Nick Cohen, one of my favorite writers, wrote about the Syrian Refugee crisis recently, and opined, that future generations will blame our Realism in dealing with the refugee crisis. In this instance, however he suffers from a notable disadvantage, of being wrong.
Needless to say, as a researcher of foreign policy and realism, I find this argument of Western Realism a bit oversimplified. Studying the Western response deeply and empirically, one would notice, that the policy of the West to deal with the Syrian crisis was neither Realism, nor Liberal Interventionism. It has been one of shabby half-hearted indifference.
First of all, I don’t want to go into the details of policy frameworks, partly because I have written about it before, and partly because better men have commented on it, and I don’t want to add on to the literature. However, I feel compelled to point out, that an actual realist policy for Syria would be markedly different from the one we are observing presently.
First of all, Realism is amoral and solely based on State interest. However the first fallacy of this line of thought is that the West is not acting to deal with the Syria crisis as a single block. We see a Realist Britain and some specific East European countries, trying to maintain an offshore balancer role, an inward looking and isolationist America busy with Hillary’s email skulduggery and an insufferable Donald Trump and his twitter hordes, and a terribly liberal Germany and Sweden, now facing a shocking reality check about their own demographic unrest.
A Realist policy for Syria therefore would actually be somewhat like this.
1. Form a no-fly zone in northern Levantine sea coast, to carve out an area, which can house genuine refugees.
2. Train the fighting age men and boys (almost 70 percent according to a startling UNHCR report), and send them back to fight ISIS. Accept the women, children and war infirm, the genuine refugees, rather than the economic migrants. That’s what India did during the 1971 war against Pakistan, which led to the creation of Bangladesh.
3. During the 1815 Barbary wars, a joint naval British-Dutch taskforce, under Lord Edward Pellew negotiated with the Algerian human traffickers with “shots and nothing but shots”. It bombed and destroyed the human trafficking network. There’s a lesson for the policy makers for Syria while dealing with overcrowded boats carrying refugees to Europe.
4. European navies with their overwhelming superiority should put up a Mediterranean blockade similar to the Second World War.
5. Help the Kurds to carve out a state of their own. The old boundaries from the Sykes-Picot agreement are invalid, and it would be prudent to accept that and make policies based on new facts in the ground. Give the Peshmerga weapons to battle it out with the ISIS. The Kurdish forces are the most modern, egalitarian and secular fighting force in the entire Middle East. They are an asset to the West.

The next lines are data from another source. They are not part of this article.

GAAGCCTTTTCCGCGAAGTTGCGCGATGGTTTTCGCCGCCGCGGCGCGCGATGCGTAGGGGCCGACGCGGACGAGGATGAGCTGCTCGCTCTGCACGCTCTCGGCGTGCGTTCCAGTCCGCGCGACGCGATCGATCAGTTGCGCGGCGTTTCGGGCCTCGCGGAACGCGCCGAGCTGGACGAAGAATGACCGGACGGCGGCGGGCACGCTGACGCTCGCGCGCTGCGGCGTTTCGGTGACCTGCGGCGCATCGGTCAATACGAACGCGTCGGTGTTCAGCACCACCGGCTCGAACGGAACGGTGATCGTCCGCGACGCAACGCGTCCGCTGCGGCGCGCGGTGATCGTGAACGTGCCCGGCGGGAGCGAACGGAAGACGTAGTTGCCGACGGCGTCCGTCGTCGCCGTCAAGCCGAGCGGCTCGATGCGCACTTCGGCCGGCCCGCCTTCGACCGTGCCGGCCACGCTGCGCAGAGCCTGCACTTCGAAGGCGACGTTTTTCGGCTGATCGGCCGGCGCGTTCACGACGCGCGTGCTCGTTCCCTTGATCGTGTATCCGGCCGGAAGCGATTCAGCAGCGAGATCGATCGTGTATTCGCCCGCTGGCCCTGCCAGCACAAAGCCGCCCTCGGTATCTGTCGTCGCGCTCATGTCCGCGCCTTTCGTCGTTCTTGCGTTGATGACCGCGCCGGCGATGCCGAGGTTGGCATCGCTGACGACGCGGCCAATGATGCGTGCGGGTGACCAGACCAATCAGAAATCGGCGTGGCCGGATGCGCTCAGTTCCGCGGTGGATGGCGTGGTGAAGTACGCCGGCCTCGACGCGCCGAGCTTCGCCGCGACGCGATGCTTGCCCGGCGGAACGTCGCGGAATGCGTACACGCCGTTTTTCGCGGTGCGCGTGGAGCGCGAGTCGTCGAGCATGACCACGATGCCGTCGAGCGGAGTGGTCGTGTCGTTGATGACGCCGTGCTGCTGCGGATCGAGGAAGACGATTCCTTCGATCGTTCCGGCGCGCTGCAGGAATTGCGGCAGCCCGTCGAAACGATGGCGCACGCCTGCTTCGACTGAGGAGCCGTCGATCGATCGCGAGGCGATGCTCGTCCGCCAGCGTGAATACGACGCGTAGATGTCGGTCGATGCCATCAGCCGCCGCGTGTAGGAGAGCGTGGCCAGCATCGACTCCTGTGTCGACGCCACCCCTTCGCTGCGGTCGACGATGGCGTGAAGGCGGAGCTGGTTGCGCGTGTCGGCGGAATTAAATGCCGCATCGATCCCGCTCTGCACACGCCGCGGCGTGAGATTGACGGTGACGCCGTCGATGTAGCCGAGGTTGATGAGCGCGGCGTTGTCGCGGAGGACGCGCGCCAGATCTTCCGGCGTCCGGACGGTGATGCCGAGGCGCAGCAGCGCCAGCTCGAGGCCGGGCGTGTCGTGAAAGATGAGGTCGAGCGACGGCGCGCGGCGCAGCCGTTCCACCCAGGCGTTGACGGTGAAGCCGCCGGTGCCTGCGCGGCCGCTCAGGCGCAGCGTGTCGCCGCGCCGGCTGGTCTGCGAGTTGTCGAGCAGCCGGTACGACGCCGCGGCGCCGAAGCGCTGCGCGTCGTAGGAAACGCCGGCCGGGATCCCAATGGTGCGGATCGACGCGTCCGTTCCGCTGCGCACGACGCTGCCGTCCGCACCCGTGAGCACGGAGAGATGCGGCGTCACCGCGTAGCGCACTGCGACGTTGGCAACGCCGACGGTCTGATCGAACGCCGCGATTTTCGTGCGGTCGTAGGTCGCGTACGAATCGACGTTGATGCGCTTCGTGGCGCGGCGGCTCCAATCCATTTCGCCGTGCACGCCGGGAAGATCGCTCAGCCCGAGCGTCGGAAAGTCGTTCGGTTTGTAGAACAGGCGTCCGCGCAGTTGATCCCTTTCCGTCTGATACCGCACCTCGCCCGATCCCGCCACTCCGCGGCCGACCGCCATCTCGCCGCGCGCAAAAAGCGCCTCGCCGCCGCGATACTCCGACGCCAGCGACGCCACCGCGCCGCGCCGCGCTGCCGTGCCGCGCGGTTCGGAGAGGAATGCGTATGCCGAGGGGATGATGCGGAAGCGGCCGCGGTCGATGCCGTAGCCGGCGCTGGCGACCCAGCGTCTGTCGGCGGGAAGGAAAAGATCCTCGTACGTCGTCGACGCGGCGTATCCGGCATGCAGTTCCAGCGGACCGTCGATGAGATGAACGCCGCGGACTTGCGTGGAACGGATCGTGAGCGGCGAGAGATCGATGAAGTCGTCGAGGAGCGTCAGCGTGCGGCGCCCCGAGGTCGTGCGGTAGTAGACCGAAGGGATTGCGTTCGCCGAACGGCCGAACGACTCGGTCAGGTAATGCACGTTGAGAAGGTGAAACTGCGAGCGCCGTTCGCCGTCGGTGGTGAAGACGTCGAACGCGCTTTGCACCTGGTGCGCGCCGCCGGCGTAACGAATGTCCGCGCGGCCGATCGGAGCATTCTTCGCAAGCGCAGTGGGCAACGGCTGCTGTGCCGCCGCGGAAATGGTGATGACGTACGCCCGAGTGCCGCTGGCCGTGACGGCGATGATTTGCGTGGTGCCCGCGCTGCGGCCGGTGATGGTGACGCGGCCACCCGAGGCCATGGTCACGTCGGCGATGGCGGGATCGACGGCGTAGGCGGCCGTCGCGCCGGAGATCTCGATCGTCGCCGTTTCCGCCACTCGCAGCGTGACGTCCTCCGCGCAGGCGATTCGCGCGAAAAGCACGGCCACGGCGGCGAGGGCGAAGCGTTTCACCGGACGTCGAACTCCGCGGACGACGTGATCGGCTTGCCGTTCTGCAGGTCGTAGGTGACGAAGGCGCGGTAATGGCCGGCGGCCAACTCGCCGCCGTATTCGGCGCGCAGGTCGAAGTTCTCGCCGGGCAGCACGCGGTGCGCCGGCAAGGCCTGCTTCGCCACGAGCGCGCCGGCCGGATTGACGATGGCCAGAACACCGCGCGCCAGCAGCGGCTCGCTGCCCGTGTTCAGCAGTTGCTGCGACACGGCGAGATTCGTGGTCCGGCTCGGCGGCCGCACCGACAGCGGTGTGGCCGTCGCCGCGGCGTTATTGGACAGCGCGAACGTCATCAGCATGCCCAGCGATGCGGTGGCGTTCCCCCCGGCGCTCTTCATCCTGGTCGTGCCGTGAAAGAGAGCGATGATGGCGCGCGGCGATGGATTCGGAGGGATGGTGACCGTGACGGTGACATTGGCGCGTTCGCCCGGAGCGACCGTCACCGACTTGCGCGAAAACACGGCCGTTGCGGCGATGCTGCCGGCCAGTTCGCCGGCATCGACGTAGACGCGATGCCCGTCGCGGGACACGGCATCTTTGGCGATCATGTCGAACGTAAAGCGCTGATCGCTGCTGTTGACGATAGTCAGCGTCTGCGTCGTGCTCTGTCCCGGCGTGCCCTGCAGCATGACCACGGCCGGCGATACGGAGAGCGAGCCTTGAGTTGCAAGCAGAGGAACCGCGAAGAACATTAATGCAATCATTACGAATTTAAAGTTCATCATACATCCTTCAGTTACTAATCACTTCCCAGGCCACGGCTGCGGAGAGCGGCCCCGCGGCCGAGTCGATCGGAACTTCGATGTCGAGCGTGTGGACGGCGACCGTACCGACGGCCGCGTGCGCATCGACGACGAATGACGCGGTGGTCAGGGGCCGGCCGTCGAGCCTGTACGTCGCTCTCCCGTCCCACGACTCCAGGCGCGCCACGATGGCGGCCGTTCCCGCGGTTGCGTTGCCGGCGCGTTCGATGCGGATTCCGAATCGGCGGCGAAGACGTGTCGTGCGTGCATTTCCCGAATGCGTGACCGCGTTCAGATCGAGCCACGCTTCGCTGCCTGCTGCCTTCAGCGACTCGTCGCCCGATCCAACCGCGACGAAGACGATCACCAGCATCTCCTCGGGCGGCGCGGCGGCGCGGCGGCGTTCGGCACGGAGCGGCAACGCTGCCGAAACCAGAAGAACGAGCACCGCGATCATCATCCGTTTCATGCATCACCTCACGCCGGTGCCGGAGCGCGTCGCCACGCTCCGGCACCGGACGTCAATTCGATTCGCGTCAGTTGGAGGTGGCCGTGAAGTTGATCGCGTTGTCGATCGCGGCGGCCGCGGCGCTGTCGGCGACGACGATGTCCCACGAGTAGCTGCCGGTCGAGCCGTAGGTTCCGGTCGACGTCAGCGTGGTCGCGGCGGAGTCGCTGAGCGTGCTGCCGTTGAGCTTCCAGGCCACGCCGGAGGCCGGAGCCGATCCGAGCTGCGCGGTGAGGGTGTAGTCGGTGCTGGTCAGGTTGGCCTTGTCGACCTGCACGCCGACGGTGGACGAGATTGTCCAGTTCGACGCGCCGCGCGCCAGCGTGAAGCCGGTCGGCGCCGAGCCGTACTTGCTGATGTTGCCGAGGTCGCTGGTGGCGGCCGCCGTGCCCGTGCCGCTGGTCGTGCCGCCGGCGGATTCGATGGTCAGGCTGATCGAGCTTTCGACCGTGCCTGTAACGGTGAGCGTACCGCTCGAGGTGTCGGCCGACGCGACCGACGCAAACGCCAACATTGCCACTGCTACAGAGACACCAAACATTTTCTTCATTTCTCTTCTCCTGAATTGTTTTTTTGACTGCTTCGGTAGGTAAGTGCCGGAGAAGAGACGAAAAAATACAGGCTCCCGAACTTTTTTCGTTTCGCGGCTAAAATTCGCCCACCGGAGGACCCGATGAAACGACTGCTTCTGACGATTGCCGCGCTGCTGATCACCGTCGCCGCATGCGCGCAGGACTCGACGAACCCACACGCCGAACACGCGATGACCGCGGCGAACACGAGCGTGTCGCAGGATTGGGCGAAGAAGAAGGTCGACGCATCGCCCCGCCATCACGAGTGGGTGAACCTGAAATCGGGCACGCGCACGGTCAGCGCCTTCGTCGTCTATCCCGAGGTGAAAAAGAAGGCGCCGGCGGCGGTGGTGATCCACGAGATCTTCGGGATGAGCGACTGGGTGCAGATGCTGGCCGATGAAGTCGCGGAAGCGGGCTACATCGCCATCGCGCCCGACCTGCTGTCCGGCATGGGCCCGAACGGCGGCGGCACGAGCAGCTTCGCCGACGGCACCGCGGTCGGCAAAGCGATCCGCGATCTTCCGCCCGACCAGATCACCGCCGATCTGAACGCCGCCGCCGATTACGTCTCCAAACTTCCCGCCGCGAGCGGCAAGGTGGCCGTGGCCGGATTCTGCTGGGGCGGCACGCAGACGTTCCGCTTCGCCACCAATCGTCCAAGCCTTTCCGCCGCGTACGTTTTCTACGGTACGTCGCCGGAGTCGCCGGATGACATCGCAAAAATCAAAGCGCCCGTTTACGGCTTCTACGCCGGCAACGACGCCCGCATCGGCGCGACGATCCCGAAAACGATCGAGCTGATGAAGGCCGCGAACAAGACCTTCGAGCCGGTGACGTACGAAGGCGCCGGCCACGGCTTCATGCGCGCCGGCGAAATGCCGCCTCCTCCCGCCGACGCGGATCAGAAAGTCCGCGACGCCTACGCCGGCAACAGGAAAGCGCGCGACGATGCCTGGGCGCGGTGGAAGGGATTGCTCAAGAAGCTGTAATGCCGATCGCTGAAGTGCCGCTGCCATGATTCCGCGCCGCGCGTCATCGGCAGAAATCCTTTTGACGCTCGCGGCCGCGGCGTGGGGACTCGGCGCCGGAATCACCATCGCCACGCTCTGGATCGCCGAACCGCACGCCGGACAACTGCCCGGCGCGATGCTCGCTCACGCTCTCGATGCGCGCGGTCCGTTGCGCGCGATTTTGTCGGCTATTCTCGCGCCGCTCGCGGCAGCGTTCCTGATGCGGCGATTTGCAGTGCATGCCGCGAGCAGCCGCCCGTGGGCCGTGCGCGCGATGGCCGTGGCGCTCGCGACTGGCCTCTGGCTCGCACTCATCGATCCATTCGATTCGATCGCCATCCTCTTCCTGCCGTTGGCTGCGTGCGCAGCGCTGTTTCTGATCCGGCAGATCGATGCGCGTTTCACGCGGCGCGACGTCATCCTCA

6. Finally, keep an eye on Russia and Iran, but don’t try to stop them. This is the Middle East’s version of the Thirty years war going on. Having Russia and Iran try and balance the Middle East will have its own advantages. There will be an opportunity to study Iranian and Russian forces in actual combat and COIN operations, even if they get bogged down, without direct loss of money and manpower for the West. As Kenneth Waltz wrote before his death, power begs to balance itself. If Russia and Iran balances against the Wahhabi forces, Jihadists and Islamists, at the cost of their money and lives, nothing wrong in that.
However, as we can see, this is not what the West is doing, obviously. In place of an actual Realist grand-strategy, we are caught winging it, with heavy rhetoric about saving human lives, and stopping the war, and having a democratic middle east, while being simultaneously completely ambivalent to the ground realities.
Now, I write these policies as a researcher of Realism, being detached from my emotional considerations. I know I might be colored heartless for that, but this is a purely academic discussion. I feel horrible seeing the photo of Aylan Kurdi as much as the next man with conscience and sanity. But drafting policy is not an emotional job. It is not activism. It is prudence, pragmatism, logic and reasoning, and a clear assessment of goals and capabilities. Hopefully foreign policy mavens or commentators keep that in mind.